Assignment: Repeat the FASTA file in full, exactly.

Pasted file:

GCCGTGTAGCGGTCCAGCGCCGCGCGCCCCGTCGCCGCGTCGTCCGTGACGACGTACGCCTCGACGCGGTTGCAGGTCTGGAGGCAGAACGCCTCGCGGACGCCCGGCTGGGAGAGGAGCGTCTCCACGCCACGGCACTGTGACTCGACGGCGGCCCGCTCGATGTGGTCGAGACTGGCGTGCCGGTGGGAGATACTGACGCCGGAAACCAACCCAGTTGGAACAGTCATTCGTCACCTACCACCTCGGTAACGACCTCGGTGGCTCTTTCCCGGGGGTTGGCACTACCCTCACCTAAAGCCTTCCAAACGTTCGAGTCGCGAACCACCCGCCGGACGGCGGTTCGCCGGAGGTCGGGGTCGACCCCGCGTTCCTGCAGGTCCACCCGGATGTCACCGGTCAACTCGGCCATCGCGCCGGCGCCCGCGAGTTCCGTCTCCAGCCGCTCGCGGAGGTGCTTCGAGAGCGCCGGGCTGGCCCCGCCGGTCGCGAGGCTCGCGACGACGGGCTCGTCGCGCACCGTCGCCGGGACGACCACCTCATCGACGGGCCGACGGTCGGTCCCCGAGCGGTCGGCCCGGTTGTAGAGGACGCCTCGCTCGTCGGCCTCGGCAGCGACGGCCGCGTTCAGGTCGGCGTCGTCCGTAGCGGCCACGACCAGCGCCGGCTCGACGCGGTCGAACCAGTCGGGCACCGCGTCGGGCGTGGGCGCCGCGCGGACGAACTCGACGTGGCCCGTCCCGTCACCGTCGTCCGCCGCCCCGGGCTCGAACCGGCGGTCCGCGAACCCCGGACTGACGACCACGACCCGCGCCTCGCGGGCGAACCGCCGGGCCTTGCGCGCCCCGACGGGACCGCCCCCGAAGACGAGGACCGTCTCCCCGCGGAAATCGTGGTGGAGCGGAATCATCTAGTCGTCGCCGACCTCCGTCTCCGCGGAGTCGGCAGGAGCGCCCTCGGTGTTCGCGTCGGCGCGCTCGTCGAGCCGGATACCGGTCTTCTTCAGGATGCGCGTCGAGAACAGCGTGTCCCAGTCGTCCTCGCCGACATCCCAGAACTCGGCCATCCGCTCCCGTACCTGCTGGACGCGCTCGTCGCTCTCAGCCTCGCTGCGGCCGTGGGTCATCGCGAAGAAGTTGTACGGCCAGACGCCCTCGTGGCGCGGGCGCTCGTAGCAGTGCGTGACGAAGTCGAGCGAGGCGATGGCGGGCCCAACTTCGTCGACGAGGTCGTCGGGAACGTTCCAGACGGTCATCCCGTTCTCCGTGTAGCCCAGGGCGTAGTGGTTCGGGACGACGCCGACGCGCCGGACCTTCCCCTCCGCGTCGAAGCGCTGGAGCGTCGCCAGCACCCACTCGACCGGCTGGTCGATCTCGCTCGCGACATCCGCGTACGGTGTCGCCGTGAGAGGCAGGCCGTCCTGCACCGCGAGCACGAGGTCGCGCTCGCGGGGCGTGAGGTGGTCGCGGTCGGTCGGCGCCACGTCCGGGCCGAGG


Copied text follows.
GCCGTGTAGCGGTCCAGCGCCGCGCGCCCCGTCGCCGCGTCGTCCGTGACGACGTACGCCTCGACGCGGTTGCAGGTCTGGAGGCAGAACGCCTCGCGGACGCCCGGCTGGGAGAGGAGCGTCTCCACGCCACGGCACTGTGACTCGACGGCGGCCCGCTCGATGTGGTCGAGACTGGCGTGCCGGTGGGAGATACTGACGCCGGAAACCAACCCAGTTGGAACAGTCATTCGTCACCTACCACCTCGGTAACGACCTCGGTGGCTCTTTCCCGGGGGTTGGCACTACCCTCACCTAAAGCCTTCCAAACGTTCGAGTCGCGAACCACCCGCCGGACGGCGGTTCGCCGGAGGTCGGGGTCGACCCCGCGTTCCTGCAGGTCCACCCGGATGTCACCGGTCAACTCGGCCATCGCGCCGGCGCCCGCGAGTTCCGTCTCCAGCCGCTCGCGGAGGTGCTTCGAGAGCGCCGGGCTGGCCCCGCCGGTCGCGAGGCTCGCGACGACGGGCTCGTCGCGCACCGTCGCCGGGACGACCACCTCATCGACGGGCCGACGGTCGGTCCCCGAGCGGTCGGCCCGGTTGTAGAGGACGCCTCGCTCGTCGGCCTCGGCAGCGACGGCCGCGTTCAGGTCGGCGTCGTCCGTAGCGGCCACGACCAGCGCCGGCTCGACGCGGTCGAACCAGTCGGGCACCGCGTCGGGCGTGGGCGCCGCGCGGACGAACTCGACGTGGCCCGTCCCGTCACCGTCGTCCGCCGCCCCGGGCTCGAACCGGCGGTCCGCGAACCCCGGACTGACGACCACGACCCGCGCCTCGCGGGCGAACCGCCGGGCCTTGCGCGCCCCGACGGGACCGCCCCCGAAGACGAGGACCGTCTCCCCGCGGAAATCGTGGTGGAGCGGAATCATCTAGTCGTCGCCGACCTCCGTCTCCGCGGAGTCGGCAGGAGCGCCCTCGGTGTTCGCGTCGGCGCGCTCGTCGAGCCGGATACCGGTCTTCTTCAGGATGCGCGTCGAGAACAGCGTGTCCCAGTCGTCCTCGCCGACATCCCAGAACTCGGCCATCCGCTCCCGTACCTGCTGGACGCGCTCGTCGCTCTCAGCCTCGCTGCGGCCGTGGGTCATCGCGAAGAAGTTGTACGGCCAGACGCCCTCGTGGCGCGGGCGCTCGTAGCAGTGCGTGACGAAGTCGAGCGAGGCGATGGCGGGCCCAACTTCGTCGACGAGGTCGTCGGGAACGTTCCAGACGGTCATCCCGTTCTCCGTGTAGCCCAGGGCGTAGTGGTTCGGGACGACGCCGACGCGCCGGACCTTCCCCTCCGCGTCGAAGCGCTGGAGCGTCGCCAGCACCCACTCGACCGGCTGGTCGATCTCGCTCGCGACATCCGCGTACGGTGTCGCCGTGAGAGGCAGGCCGTCCTGCACCGCGAGCACGAGGTCGCGCTCGCGGGGCGTGAGGTGGTCGCGGTCGGTCGGCGCCACGTCCGGGCCGAGG